1)

THE PROPER MEASURES [line 4 from end on previous Amud]

(a)

Support (for Rav Yehudah - Beraisa): One may not keep a measure that is too big or too small in his house, even to use for a urinal;

1.

He may keep certain (dry) measures (these are standard, and we are not concerned lest he claim that it is a different measure, for each is very far from the next standard measure). They are a Se'ah, a half Se'ah, a quarter Se'ah (which is one and a half Kavim), a Kav, a half Kav, a quarter Kav (a Lug), a Tuman (half a Lug), a half Tuman, and an Uchla.

2.

Question: What is an Uchla?

3.

Answer: It is a fifth of a Lug.

(b)

He may keep the following liquid measures: a Hin, a half Hin, a third of a Hin, a quarter Hin, a Lug, a half Lug, a Revi'is (of a Lug), an eighth of a Lug, and an eighth of an eighth of a Lug (a Kortov).

(c)

Question: We should allow a two Kavim measure!

(d)

Answer #1: It might be used (to cheat) in place of three Kavim.

(e)

Rejection: If so, we should not allow a Kav, lest it be used in place of one and a half Kavim!

(f)

Answer #2: It might be used in place of one and a half Kavim.

(g)

Inference: People might not notice if the measure is a quarter less than it should be.

(h)

Question: We should not allow a half Tuman and an Uchla (the later is only a fifth less than the former)!

(i)

Answer (Rav Papa): People have better estimation of small measures.

(j)

Question: We should not allow a third of a Hin and a quarter Hin!

(k)

Answer: Since these two measures were used in the Mikdash (for measuring wine and oil), Chachamim did not decree against them.

(l)

Question: Chachamim should have decreed in the Mikdash not to use them!

(m)

Answer: Kohanim are zealous, they would not come to err.

2)

INCREASING THE MEASURES [line 15]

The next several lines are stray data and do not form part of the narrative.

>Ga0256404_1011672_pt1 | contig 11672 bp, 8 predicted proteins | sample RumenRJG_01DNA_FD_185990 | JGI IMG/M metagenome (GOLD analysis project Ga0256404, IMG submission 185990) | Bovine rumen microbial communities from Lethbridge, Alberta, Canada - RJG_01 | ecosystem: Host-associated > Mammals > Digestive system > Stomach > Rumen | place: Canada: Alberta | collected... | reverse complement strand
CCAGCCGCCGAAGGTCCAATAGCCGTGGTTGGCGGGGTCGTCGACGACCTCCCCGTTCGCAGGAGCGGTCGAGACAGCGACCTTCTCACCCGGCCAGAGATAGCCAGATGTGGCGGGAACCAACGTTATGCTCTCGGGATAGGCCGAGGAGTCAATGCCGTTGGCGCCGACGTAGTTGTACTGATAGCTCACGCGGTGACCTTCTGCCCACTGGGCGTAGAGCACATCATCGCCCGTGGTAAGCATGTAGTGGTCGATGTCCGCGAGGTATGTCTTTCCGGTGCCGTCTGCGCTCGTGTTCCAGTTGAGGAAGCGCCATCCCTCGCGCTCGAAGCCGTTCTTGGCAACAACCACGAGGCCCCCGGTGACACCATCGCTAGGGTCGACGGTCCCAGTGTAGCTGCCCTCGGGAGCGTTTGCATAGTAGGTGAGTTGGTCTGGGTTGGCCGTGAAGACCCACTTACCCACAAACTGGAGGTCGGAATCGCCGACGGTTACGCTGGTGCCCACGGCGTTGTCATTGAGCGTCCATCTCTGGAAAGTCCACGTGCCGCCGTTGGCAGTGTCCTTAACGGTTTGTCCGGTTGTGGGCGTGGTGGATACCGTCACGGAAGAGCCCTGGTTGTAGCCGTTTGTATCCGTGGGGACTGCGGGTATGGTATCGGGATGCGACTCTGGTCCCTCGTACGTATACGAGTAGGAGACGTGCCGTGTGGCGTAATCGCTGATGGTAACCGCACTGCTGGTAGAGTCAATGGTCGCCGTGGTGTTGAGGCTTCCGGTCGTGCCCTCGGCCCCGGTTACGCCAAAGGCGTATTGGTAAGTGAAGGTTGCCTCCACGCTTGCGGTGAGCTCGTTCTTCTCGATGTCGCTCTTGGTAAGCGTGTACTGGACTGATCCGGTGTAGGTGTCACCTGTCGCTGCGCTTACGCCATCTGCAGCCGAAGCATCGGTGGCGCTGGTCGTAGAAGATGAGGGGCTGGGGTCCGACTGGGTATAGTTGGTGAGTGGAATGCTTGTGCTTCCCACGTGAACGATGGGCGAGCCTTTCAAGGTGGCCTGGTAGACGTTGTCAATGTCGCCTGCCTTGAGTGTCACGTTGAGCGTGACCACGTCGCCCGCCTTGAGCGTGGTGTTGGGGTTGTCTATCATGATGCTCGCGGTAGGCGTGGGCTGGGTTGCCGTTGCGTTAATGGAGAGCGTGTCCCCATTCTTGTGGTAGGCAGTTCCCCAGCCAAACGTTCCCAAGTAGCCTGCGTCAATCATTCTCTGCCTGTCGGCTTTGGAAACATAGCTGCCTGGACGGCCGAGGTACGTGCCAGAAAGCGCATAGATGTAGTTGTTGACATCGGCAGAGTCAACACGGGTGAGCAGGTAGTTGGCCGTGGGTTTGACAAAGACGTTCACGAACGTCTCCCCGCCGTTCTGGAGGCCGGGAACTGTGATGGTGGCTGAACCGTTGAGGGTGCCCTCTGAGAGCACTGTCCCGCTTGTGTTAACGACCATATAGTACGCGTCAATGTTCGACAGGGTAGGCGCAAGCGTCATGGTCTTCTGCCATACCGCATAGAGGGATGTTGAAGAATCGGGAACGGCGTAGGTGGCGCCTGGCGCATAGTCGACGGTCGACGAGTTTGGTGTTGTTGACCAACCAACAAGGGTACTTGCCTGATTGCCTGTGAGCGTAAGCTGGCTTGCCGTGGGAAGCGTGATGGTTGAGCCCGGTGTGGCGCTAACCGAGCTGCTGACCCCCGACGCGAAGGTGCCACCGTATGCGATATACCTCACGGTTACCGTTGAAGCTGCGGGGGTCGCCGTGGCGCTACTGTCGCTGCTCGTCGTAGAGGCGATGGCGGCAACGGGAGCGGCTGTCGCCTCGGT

(a)

(Shmuel): People of the city may not increase the measures more than a sixth, nor may they increase the (weight of the) coins by more than a sixth;

1.

One may not profit (through buying and reselling food) more than a sixth (unless the market price increased).

(b)

Question: Why is it forbidden to increase the measures more than a sixth?

1.

Suggestion: When merchants see that the measures increased, they will raise prices more than they should.

2.

Rejection: If so, it should be forbidden to increase them even a sixth!

(c)

Answer #1: We do not want the sales should be invalidated. (Perhaps merchants from outside the city did not know that the measures increased. Buyers will take the new measure, and underpay more than a sixth.)

(d)

Rejection: Rava taught that if the wrong measure, weight or number was given, even less than a sixth, the sale is invalid (Rashbam; Rambam - the sale stands, but the additional amount must be given or returned).

(e)

Answer #2: We do not want merchants to lose money (they normally profit a sixth. They will lose only their profit.)

(f)

Objection: A merchant's income is from his profit. We should be concerned for his livelihood!

(g)